Collector’s Weekly: More Than You’ll Ever Need To Know About Swords

A reader turned me on to a long and fascinating sword article in Collector’s Weekly. The profile of northern CA sword maker Francis Boyd is a fairly long read, but you’ll learn more than you ever needed to know about wootz steel, the etymology of the term ‘Damascus Steel’ and the construction of 100-layer swords like this one. Make the jump for more (not oddly disturbing) sword porn and the full article.

Was this actually Marco Polo’s sword, or just a Chinese knockoff? Head over to Collector’s Weekly for the answer, and more.

comments

  1. Aharon says:

    Chris. my thanks to you and the Reader who sent you the link. I’m just now on my first cup of coffee so I bookmarked the linked article to read later. The pictures of those swords are great.

  2. Adam says:

    Hmmmmm…..the part where Helmut takes him to the dungeon sounds like quite a tale of ribaldry to me. Just a smidge homo-erotic.

    “And he whips out this sword on me. I’m like, ‘If you’re going to throw it out, throw it my way!’ And he goes, ‘No, I’m just teasing you. We rotate them.’ But he was jerking my chain. He admitted it, too. He just wanted to see how I reacted. Beautiful piece.”

    Maybe it’s late.

  3. g says:

    Amazing article, though it’s worth pointing out that many Chinese don’t consider the Yuan Dynasty (Mongolian) or Qing Dynasty (Manchu) to be “true” Chinese dynasties. Imagine if the US were invaded and occupied by Canada, installing an all-Canadian government under a Canadian dictator and you get some inkling of how the Han people felt about being under the thumb of people they considered to be outsiders and barbarians.

    Boyd does have good taste though, and it’s probably no coincidence that his favorite sword originates from the Wudai dynasties that succeeded the Tang dynasty. Tang dynasty China is still largely considered the “golden age” of Chinese history in terms of art, technology, government, religion, etc.

  4. Adam says:

    Great article! despite what I posted earlier. Very cool..

  5. Mark N. says:

    Great article! Hadn’t heard of this man before. This was my first visit from TTAG. I’ve been in love with swords for longer than I can remember, but cannot afford this level of quality and craftsmanship. Another great American sword smith is Paul Champaign of New York, who starts a sword by dredging iron ore from the river behind his home. This is a link to a Czech smith who makes pattern welded swords in the European tradition. There are many beautiful swords shown on his site. http://www.templ.net/english/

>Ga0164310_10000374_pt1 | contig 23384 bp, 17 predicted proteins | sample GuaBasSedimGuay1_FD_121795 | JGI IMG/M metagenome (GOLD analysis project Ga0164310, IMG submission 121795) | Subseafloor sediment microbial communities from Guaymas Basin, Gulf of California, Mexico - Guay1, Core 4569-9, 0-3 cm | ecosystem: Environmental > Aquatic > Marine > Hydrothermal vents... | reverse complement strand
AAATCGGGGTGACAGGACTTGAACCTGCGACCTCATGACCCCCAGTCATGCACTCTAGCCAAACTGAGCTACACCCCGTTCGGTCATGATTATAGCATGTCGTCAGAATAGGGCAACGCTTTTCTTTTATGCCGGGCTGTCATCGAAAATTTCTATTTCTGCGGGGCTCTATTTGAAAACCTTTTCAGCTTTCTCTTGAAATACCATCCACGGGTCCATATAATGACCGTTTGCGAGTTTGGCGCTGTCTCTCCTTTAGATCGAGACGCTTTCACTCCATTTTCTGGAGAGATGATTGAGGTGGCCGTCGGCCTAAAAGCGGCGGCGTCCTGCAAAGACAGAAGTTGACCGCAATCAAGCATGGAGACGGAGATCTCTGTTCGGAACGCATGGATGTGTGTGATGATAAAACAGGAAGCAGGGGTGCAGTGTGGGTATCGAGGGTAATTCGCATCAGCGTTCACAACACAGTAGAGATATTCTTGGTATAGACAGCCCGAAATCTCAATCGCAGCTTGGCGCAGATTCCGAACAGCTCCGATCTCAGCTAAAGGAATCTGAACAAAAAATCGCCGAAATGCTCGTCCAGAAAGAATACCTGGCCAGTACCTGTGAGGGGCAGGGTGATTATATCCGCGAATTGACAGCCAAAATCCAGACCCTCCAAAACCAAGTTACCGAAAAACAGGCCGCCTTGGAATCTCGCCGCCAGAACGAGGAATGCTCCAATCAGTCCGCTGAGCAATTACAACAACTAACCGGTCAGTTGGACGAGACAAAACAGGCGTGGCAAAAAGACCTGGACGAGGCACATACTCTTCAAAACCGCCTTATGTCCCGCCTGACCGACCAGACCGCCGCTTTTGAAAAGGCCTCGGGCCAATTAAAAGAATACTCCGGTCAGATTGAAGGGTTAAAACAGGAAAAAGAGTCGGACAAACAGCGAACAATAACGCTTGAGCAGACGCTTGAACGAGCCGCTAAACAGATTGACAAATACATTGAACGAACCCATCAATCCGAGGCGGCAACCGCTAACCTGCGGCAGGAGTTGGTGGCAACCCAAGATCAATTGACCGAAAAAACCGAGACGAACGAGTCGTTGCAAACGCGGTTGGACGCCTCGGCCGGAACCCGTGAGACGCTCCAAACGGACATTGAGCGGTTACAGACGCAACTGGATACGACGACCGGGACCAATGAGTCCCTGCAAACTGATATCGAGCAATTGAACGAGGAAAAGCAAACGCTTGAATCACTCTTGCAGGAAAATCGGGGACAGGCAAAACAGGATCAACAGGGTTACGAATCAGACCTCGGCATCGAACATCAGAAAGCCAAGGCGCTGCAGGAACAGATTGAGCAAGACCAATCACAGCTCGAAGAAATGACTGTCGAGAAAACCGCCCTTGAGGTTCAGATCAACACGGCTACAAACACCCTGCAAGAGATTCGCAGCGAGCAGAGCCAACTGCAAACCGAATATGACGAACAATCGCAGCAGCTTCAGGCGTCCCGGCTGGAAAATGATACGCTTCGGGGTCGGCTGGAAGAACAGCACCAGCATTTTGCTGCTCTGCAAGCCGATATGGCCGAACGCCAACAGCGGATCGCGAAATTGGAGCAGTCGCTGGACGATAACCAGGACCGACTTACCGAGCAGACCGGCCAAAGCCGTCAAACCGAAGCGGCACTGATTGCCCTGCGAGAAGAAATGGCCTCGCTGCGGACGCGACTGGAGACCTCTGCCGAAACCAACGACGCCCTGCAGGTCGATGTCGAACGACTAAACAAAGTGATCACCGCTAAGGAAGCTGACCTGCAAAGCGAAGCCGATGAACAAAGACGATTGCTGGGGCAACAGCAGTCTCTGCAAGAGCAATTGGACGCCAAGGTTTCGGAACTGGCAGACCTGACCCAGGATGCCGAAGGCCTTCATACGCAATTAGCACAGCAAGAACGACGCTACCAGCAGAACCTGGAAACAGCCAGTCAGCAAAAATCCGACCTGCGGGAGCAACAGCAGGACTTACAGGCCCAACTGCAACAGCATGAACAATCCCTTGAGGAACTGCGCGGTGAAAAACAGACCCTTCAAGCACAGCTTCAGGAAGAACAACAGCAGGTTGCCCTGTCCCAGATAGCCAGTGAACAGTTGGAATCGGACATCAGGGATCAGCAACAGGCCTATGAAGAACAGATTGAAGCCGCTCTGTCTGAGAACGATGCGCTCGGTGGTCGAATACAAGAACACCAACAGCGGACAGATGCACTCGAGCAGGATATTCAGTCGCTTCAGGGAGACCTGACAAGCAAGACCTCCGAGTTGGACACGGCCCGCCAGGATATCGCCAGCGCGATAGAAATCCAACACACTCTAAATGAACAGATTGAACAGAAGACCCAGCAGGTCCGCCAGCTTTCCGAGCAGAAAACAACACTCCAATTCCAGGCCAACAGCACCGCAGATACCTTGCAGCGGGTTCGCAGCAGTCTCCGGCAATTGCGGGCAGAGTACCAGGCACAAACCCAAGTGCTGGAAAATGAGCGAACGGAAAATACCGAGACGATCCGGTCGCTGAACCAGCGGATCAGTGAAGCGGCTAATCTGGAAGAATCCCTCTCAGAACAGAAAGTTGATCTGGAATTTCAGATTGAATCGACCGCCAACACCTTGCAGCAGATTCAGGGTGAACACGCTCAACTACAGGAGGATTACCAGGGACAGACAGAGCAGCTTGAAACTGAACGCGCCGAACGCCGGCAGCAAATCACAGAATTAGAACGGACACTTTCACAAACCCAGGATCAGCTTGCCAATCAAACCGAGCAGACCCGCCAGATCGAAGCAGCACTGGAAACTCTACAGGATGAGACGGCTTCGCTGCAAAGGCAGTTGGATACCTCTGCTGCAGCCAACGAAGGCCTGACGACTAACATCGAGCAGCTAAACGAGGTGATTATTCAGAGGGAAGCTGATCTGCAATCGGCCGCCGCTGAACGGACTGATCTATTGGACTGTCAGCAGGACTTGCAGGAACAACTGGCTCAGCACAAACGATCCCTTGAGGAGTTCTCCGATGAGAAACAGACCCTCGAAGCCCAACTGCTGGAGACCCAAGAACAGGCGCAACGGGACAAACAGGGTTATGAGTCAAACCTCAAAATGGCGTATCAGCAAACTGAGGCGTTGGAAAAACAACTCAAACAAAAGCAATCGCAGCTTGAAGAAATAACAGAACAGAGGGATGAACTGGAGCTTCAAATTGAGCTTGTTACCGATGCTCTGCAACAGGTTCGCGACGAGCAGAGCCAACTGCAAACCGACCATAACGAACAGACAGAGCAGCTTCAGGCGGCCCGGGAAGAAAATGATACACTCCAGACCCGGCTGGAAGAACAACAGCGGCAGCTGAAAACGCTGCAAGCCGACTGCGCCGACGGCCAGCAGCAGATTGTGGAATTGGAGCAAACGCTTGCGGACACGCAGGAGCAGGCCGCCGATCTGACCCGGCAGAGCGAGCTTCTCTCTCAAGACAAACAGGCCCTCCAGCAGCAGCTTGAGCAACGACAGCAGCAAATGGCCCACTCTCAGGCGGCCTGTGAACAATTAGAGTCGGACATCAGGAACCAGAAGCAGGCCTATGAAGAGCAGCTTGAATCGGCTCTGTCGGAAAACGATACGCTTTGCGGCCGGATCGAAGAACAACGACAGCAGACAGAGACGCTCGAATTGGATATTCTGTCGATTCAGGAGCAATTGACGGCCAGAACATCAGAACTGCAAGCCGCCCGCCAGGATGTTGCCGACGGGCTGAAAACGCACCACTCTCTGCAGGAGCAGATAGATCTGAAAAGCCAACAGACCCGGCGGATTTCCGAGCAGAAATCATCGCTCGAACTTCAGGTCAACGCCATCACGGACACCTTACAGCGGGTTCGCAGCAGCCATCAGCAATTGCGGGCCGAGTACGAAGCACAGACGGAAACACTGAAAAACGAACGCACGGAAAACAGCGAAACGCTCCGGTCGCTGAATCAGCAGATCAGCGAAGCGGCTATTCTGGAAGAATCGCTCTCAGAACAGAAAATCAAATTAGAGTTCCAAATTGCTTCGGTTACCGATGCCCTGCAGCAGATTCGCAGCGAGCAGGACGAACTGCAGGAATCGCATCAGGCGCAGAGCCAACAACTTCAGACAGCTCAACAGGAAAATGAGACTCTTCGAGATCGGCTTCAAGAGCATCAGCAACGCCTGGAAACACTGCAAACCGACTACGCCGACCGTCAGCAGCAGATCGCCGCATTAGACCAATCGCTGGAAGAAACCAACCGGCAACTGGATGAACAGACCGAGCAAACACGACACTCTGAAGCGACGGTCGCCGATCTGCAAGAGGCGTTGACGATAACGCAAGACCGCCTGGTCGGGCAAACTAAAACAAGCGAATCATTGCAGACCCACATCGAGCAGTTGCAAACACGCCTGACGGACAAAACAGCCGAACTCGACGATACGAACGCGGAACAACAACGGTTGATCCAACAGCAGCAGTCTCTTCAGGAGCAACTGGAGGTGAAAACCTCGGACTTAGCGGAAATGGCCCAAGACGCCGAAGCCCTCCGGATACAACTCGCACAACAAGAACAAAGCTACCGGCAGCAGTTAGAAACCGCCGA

6. Jake F. says:

    If you’re into newer swords or just want some general knowledge look up the Sword Buyers Guide website. I’ve bought a couple swords for backyard cutting based off their reviews and suggestions and I’m glad I did; it’s too easy to get junk, expecially when buying online.

    1. Pat says:

      SBG website is great.

  7. I_Like_Pie says:

    Excellent article – And this my friends illustrates, in a roundabout way, the difference in knife (and to some extent – gun) owners. That sword collector is a historian first and a swordmaker second. Massive respect for people like this.

    There are people who appreciate the history and tradition of knifemaking, artesian metallurgy, and woodworking to create a piece of art that happens to be a tool. Form and function in a proper mix to create something practical and beautiful.

    Then there are people who really don’t care about the history, but want a tool that performs above everything else…function takes top spot.

    Fortunatly there are still people who are the former than the latter – I can’t believe how completely formless and uninspiring the knives under the glass countertop are these days. It is like walking though a 4 acre car dealership full of Toyota Camrys.

  8. Matt in FL says:

    That article was fascinating. Thanks for the link.

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Collector’s Weekly: More Than You’ll Ever Need To Know About Swords

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